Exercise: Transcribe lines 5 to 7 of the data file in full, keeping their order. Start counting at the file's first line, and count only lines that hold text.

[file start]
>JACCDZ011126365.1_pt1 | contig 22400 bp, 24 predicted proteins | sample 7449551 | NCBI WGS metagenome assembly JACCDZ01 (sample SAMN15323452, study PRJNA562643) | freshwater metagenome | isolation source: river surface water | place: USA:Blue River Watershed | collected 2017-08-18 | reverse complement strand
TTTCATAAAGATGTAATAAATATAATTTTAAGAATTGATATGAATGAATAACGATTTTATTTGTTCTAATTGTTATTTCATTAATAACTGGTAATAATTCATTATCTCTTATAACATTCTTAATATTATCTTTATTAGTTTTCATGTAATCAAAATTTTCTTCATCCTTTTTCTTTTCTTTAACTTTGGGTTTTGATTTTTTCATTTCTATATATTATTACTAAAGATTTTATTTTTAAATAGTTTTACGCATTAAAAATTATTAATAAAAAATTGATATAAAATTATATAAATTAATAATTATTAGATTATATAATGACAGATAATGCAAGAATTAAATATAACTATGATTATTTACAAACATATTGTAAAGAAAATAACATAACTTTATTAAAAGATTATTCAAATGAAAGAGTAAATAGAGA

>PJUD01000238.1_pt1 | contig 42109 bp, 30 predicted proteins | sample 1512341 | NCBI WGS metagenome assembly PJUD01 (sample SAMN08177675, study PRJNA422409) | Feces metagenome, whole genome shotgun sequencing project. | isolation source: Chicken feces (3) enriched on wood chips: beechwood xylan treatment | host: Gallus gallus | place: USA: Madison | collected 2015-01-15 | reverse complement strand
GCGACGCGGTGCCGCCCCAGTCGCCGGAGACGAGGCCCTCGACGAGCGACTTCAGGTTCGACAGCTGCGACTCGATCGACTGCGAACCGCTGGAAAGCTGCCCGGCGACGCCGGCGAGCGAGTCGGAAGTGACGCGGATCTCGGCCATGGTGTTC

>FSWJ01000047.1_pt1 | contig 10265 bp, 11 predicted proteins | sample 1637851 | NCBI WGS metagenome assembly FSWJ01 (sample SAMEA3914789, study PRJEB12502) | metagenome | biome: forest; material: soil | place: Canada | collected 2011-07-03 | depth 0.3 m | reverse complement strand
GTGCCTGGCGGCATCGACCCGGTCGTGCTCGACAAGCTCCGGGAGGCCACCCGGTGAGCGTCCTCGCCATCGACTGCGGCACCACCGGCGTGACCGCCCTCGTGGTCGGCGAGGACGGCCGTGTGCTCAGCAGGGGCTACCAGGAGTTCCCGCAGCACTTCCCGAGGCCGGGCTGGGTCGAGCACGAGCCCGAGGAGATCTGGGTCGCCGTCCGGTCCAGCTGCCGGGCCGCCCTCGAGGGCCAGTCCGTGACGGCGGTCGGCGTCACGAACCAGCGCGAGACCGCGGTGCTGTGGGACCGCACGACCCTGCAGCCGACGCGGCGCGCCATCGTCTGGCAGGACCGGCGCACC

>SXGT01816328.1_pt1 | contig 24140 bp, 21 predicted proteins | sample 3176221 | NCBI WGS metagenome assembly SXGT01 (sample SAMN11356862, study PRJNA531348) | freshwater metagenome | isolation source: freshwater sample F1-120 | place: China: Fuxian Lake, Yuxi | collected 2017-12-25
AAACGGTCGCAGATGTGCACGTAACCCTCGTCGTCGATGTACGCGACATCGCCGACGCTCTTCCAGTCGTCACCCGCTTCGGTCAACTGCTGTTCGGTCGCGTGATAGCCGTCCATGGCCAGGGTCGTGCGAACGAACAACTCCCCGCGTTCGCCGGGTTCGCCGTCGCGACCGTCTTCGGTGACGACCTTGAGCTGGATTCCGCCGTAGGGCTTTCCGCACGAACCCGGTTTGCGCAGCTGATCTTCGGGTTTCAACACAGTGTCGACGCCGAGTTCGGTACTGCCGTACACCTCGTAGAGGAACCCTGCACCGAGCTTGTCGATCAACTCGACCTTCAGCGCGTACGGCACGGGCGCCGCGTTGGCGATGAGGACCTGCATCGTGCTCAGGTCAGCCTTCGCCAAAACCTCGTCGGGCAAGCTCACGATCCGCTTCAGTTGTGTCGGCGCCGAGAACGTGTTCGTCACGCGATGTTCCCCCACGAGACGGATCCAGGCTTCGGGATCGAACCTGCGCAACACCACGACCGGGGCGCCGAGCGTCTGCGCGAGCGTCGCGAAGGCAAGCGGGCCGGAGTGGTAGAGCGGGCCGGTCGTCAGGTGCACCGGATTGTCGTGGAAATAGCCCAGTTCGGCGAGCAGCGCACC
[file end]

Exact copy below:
>FSWJ01000047.1_pt1 | contig 10265 bp, 11 predicted proteins | sample 1637851 | NCBI WGS metagenome assembly FSWJ01 (sample SAMEA3914789, study PRJEB12502) | metagenome | biome: forest; material: soil | place: Canada | collected 2011-07-03 | depth 0.3 m | reverse complement strand
GTGCCTGGCGGCATCGACCCGGTCGTGCTCGACAAGCTCCGGGAGGCCACCCGGTGAGCGTCCTCGCCATCGACTGCGGCACCACCGGCGTGACCGCCCTCGTGGTCGGCGAGGACGGCCGTGTGCTCAGCAGGGGCTACCAGGAGTTCCCGCAGCACTTCCCGAGGCCGGGCTGGGTCGAGCACGAGCCCGAGGAGATCTGGGTCGCCGTCCGGTCCAGCTGCCGGGCCGCCCTCGAGGGCCAGTCCGTGACGGCGGTCGGCGTCACGAACCAGCGCGAGACCGCGGTGCTGTGGGACCGCACGACCCTGCAGCCGACGCGGCGCGCCATCGTCTGGCAGGACCGGCGCACC

>SXGT01816328.1_pt1 | contig 24140 bp, 21 predicted proteins | sample 3176221 | NCBI WGS metagenome assembly SXGT01 (sample SAMN11356862, study PRJNA531348) | freshwater metagenome | isolation source: freshwater sample F1-120 | place: China: Fuxian Lake, Yuxi | collected 2017-12-25